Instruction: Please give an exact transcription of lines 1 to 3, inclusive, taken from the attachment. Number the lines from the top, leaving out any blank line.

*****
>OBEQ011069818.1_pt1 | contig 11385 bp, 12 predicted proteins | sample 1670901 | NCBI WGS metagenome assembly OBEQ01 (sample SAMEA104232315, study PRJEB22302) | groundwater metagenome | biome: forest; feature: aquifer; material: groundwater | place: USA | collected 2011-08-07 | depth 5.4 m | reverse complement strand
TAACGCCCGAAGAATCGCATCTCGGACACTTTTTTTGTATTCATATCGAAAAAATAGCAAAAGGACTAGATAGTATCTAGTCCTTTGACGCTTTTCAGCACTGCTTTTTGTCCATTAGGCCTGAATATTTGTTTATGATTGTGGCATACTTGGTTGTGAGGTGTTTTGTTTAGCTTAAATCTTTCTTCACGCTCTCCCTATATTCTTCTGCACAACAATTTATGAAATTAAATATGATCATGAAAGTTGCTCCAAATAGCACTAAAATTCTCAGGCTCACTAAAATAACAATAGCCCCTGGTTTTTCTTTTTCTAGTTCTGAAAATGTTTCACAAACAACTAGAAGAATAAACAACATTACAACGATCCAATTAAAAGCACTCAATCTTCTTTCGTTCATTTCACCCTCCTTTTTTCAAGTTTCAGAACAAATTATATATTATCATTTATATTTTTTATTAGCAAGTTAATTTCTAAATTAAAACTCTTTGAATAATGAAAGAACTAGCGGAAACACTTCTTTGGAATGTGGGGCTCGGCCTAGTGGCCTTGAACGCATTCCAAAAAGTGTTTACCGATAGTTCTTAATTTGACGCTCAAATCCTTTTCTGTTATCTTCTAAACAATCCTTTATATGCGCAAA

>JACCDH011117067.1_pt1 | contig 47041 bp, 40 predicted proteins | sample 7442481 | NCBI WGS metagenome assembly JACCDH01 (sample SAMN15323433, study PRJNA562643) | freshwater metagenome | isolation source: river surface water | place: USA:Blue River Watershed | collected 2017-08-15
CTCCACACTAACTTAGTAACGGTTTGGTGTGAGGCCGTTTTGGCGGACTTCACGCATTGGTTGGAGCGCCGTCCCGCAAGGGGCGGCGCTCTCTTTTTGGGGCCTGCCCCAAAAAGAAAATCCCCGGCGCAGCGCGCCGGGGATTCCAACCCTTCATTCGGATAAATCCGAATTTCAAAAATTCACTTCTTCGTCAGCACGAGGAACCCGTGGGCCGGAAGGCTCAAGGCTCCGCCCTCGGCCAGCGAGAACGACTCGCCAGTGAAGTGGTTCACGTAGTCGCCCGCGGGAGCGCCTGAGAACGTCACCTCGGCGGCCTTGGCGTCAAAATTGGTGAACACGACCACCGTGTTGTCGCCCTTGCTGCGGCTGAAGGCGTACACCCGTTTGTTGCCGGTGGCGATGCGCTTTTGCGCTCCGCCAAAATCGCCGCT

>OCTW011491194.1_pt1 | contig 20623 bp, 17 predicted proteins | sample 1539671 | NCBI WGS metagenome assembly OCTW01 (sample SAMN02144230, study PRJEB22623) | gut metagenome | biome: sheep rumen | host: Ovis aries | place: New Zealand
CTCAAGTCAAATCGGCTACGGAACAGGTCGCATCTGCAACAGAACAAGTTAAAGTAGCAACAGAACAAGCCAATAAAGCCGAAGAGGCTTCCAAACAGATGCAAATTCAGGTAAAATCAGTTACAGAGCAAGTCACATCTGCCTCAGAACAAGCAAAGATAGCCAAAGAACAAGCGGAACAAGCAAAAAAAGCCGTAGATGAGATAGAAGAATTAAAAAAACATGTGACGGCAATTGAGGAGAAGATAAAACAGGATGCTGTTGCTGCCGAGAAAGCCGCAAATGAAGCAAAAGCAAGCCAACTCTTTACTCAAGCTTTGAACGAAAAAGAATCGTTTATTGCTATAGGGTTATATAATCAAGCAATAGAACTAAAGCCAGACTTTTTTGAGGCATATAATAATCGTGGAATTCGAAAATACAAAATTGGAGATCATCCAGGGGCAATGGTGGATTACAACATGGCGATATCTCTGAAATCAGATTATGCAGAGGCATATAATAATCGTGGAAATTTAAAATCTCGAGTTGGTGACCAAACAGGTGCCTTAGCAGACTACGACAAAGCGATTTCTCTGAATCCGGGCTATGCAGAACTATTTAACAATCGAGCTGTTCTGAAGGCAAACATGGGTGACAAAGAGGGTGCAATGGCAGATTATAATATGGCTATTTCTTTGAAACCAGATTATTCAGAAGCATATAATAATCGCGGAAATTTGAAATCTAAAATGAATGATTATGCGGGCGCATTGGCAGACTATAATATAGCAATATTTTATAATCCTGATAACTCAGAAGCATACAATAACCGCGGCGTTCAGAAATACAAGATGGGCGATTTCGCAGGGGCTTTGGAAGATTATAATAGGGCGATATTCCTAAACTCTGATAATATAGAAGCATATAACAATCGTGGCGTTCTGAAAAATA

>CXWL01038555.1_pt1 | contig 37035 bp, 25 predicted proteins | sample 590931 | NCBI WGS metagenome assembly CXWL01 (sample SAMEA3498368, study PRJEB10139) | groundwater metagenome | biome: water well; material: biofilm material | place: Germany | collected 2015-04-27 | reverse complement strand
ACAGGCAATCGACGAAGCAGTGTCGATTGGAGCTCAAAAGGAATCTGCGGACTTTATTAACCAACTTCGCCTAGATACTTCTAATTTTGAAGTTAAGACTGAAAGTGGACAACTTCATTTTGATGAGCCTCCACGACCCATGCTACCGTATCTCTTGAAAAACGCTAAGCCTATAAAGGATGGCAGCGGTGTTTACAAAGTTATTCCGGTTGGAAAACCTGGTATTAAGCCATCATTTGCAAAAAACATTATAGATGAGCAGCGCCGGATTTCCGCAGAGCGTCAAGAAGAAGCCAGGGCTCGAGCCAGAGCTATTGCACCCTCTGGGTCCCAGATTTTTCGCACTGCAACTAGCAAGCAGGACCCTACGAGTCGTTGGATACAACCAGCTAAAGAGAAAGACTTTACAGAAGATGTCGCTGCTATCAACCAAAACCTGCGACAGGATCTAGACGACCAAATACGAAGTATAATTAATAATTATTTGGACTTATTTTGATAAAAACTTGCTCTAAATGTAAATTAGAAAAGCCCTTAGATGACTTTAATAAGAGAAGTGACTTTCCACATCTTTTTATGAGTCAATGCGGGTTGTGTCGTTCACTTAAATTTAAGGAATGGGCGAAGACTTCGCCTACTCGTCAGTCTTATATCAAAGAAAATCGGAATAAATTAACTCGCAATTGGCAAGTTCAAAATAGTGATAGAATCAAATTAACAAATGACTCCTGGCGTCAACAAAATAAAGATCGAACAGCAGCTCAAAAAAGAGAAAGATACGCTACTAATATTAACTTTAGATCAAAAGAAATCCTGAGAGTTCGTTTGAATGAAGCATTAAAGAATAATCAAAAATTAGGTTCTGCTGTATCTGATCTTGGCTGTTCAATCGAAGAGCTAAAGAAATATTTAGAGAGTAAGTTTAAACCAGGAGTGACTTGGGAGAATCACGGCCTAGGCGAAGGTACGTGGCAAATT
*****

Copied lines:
>OBEQ011069818.1_pt1 | contig 11385 bp, 12 predicted proteins | sample 1670901 | NCBI WGS metagenome assembly OBEQ01 (sample SAMEA104232315, study PRJEB22302) | groundwater metagenome | biome: forest; feature: aquifer; material: groundwater | place: USA | collected 2011-08-07 | depth 5.4 m | reverse complement strand
TAACGCCCGAAGAATCGCATCTCGGACACTTTTTTTGTATTCATATCGAAAAAATAGCAAAAGGACTAGATAGTATCTAGTCCTTTGACGCTTTTCAGCACTGCTTTTTGTCCATTAGGCCTGAATATTTGTTTATGATTGTGGCATACTTGGTTGTGAGGTGTTTTGTTTAGCTTAAATCTTTCTTCACGCTCTCCCTATATTCTTCTGCACAACAATTTATGAAATTAAATATGATCATGAAAGTTGCTCCAAATAGCACTAAAATTCTCAGGCTCACTAAAATAACAATAGCCCCTGGTTTTTCTTTTTCTAGTTCTGAAAATGTTTCACAAACAACTAGAAGAATAAACAACATTACAACGATCCAATTAAAAGCACTCAATCTTCTTTCGTTCATTTCACCCTCCTTTTTTCAAGTTTCAGAACAAATTATATATTATCATTTATATTTTTTATTAGCAAGTTAATTTCTAAATTAAAACTCTTTGAATAATGAAAGAACTAGCGGAAACACTTCTTTGGAATGTGGGGCTCGGCCTAGTGGCCTTGAACGCATTCCAAAAAGTGTTTACCGATAGTTCTTAATTTGACGCTCAAATCCTTTTCTGTTATCTTCTAAACAATCCTTTATATGCGCAAA

>JACCDH011117067.1_pt1 | contig 47041 bp, 40 predicted proteins | sample 7442481 | NCBI WGS metagenome assembly JACCDH01 (sample SAMN15323433, study PRJNA562643) | freshwater metagenome | isolation source: river surface water | place: USA:Blue River Watershed | collected 2017-08-15